Seafarers are exposed to COVID-19 just like any other frontline and essential staff. They therefore should be properly protected with suitable Personal Protective Equipment (PPE) before someone died from a lack of health protection. Lee Kok Leong, executive editor, Maritime Fairtrade, reports
According to Human Rights at Sea, seafarers are increasingly requesting for suitable PPE, including face masks and gloves, to be made more widely available, not just for themselves, but for those maritime workers who come onboard their vessels including surveyors, agents, pilots and stevedores.
At the present moment, it is understandable that high quality PPE may not be widely available, but consideration should be given to seafarers and maritime workers. Ships and vessels are highly susceptible to outbreak, given the precedents of the Diamond Princess cruise ship and USS Theodore Roosevelt aircraft carrier, among others.
In a recent case, the Master of MV Tomini Destiny refused to offload at the Port of Chittagong, Bangladesh because of concerns over a lack of PPE and unscreened local stevedores. The Master asked for PPE to be made available for his crew during ongoing shipboard operations, as well as for remote offloading by barges away from port wharves. The owners responded and issued the crew with comprehensive PPE, and sanctioned the offloading in outer anchorages as part of the compromise.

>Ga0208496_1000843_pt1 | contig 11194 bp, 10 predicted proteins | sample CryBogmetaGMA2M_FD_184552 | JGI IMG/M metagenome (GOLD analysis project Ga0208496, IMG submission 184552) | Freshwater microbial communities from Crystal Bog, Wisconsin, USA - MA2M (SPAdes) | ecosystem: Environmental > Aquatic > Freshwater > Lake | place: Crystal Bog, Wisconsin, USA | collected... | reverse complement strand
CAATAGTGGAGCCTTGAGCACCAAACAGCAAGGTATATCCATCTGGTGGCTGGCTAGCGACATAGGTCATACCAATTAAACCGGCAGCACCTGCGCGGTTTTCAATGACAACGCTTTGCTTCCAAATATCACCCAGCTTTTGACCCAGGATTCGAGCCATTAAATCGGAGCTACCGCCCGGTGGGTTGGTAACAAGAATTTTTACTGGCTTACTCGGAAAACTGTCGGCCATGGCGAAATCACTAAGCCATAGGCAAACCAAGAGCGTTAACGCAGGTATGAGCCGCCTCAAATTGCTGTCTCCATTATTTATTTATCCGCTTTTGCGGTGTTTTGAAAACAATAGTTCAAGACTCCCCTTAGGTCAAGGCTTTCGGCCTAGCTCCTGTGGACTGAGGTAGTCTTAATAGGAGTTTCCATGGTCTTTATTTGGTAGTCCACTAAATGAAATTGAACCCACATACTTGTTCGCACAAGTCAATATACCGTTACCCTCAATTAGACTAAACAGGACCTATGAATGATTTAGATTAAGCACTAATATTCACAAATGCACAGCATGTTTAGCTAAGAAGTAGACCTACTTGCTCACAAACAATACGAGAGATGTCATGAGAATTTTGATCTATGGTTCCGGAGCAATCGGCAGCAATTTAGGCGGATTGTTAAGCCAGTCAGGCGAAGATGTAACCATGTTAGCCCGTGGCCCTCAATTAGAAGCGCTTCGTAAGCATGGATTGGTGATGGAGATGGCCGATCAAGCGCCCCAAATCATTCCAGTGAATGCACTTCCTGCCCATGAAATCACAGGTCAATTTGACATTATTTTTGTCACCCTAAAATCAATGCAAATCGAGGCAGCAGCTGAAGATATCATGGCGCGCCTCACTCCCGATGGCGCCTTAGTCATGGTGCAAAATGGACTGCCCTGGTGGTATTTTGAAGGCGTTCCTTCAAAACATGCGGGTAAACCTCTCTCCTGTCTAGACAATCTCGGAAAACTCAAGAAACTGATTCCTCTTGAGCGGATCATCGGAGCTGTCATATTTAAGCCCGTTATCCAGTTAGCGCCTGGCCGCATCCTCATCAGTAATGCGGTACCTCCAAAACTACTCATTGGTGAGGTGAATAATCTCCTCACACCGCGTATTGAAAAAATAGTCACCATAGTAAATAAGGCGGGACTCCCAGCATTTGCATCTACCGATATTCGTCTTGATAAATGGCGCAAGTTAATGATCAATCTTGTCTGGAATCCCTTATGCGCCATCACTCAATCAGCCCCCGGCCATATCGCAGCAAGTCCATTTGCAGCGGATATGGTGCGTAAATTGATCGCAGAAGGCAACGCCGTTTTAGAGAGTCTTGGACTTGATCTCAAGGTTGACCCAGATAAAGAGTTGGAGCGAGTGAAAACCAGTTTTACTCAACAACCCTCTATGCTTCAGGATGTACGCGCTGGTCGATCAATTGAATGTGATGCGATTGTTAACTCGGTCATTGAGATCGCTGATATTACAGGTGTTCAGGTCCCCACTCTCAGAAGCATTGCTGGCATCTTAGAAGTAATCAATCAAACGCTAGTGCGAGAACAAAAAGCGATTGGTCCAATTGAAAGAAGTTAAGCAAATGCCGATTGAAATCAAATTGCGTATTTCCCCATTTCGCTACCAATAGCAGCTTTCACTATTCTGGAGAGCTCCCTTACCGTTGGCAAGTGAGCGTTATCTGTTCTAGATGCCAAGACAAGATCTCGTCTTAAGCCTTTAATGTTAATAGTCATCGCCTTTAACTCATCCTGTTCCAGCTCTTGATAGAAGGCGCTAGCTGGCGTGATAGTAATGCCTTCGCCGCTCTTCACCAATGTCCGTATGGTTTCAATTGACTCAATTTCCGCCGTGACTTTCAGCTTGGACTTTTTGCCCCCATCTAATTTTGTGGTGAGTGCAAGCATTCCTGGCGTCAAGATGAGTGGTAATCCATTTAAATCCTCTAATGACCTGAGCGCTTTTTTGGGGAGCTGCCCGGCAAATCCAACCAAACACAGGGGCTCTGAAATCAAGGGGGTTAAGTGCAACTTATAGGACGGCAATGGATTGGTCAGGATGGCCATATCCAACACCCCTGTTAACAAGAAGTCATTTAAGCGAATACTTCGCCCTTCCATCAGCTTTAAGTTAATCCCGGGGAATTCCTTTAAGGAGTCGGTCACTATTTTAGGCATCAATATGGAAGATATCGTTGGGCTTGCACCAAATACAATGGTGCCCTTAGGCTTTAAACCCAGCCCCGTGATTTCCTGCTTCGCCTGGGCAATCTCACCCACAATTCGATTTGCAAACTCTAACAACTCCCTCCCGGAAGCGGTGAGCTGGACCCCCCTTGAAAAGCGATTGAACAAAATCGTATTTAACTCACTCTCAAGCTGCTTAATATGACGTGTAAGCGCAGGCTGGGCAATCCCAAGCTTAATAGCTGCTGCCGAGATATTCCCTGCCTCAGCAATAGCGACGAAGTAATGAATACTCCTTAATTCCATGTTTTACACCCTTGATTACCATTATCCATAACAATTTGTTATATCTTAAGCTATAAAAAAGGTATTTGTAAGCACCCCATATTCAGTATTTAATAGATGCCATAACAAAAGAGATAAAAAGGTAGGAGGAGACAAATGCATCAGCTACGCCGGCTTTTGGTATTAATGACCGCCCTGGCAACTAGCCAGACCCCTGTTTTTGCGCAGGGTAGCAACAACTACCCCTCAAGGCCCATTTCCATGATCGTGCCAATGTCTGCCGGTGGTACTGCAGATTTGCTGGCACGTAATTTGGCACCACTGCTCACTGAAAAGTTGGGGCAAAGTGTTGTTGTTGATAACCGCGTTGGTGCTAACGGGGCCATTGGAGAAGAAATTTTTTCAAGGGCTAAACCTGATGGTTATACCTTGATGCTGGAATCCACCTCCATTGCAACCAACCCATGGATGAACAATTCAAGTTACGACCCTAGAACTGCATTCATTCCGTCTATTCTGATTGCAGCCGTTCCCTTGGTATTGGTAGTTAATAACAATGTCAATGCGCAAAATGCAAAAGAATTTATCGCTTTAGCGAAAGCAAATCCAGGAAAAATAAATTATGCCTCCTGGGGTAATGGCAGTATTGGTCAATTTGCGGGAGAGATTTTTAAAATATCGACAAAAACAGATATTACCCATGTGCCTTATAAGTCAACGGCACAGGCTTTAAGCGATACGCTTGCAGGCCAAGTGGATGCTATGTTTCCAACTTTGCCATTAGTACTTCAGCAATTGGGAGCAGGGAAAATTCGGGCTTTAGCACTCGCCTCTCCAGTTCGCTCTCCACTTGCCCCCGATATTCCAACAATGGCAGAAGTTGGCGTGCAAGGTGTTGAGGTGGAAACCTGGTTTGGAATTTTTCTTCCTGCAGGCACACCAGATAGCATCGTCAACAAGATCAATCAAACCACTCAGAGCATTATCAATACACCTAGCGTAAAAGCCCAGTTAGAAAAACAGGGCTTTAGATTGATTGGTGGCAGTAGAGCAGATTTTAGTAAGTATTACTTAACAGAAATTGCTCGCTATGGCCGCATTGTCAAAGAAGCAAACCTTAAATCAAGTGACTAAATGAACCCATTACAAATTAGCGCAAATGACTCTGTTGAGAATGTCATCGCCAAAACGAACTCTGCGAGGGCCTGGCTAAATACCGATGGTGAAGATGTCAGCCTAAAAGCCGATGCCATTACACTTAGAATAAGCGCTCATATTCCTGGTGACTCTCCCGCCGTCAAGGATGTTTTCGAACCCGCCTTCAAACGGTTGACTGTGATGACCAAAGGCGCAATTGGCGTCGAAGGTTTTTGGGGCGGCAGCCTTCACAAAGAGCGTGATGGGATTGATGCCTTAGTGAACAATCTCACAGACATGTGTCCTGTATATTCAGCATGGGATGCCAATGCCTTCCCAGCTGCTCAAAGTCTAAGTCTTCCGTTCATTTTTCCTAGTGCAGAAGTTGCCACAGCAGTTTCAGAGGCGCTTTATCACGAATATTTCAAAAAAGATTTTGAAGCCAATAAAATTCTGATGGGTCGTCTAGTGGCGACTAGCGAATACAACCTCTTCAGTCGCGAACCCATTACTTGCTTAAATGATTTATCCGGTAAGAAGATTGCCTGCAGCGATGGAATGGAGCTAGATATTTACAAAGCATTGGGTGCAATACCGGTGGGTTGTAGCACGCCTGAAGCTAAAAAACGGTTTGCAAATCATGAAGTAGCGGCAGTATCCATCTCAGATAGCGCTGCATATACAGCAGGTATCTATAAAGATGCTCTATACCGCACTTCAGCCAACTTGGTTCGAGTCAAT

Joining in the call to support seafarers, the International Transport Workers’ Federation (ITF) and the International Maritime Health Association (IMHA) have highlighted the essential need for seafarers to be properly protected. The ITF stating that there is the need for putting health and safety first, while the IMHA stated there should be facial protection for all crew and they should be given five pieces each.
Under UK law, shipowners must provide the requisite PPE at no cost to the employee mariner.